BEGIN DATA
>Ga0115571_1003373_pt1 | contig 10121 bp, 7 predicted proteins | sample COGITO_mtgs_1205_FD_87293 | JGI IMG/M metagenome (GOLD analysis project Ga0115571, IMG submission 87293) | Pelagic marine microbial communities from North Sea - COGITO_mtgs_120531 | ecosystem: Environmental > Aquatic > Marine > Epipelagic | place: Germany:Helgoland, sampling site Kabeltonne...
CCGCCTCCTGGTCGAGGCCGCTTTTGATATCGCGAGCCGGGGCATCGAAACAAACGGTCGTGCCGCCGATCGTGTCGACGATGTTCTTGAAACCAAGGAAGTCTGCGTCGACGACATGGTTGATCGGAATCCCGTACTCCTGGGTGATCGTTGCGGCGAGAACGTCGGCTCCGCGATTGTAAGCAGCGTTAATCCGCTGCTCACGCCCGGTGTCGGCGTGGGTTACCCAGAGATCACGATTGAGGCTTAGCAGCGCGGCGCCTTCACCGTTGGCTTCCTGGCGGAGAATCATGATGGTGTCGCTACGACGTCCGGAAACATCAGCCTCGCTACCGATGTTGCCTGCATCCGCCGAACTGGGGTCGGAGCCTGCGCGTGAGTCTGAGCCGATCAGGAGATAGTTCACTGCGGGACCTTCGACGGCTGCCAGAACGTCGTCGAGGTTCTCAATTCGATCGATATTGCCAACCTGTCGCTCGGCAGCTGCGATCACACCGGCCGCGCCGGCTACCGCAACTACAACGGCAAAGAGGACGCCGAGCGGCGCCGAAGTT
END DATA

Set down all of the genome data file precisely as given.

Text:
>Ga0115571_1003373_pt1 | contig 10121 bp, 7 predicted proteins | sample COGITO_mtgs_1205_FD_87293 | JGI IMG/M metagenome (GOLD analysis project Ga0115571, IMG submission 87293) | Pelagic marine microbial communities from North Sea - COGITO_mtgs_120531 | ecosystem: Environmental > Aquatic > Marine > Epipelagic | place: Germany:Helgoland, sampling site Kabeltonne...
CCGCCTCCTGGTCGAGGCCGCTTTTGATATCGCGAGCCGGGGCATCGAAACAAACGGTCGTGCCGCCGATCGTGTCGACGATGTTCTTGAAACCAAGGAAGTCTGCGTCGACGACATGGTTGATCGGAATCCCGTACTCCTGGGTGATCGTTGCGGCGAGAACGTCGGCTCCGCGATTGTAAGCAGCGTTAATCCGCTGCTCACGCCCGGTGTCGGCGTGGGTTACCCAGAGATCACGATTGAGGCTTAGCAGCGCGGCGCCTTCACCGTTGGCTTCCTGGCGGAGAATCATGATGGTGTCGCTACGACGTCCGGAAACATCAGCCTCGCTACCGATGTTGCCTGCATCCGCCGAACTGGGGTCGGAGCCTGCGCGTGAGTCTGAGCCGATCAGGAGATAGTTCACTGCGGGACCTTCGACGGCTGCCAGAACGTCGTCGAGGTTCTCAATTCGATCGATATTGCCAACCTGTCGCTCGGCAGCTGCGATCACACCGGCCGCGCCGGCTACCGCAACTACAACGGCAAAGAGGACGCCGAGCGGCGCCGAAGTT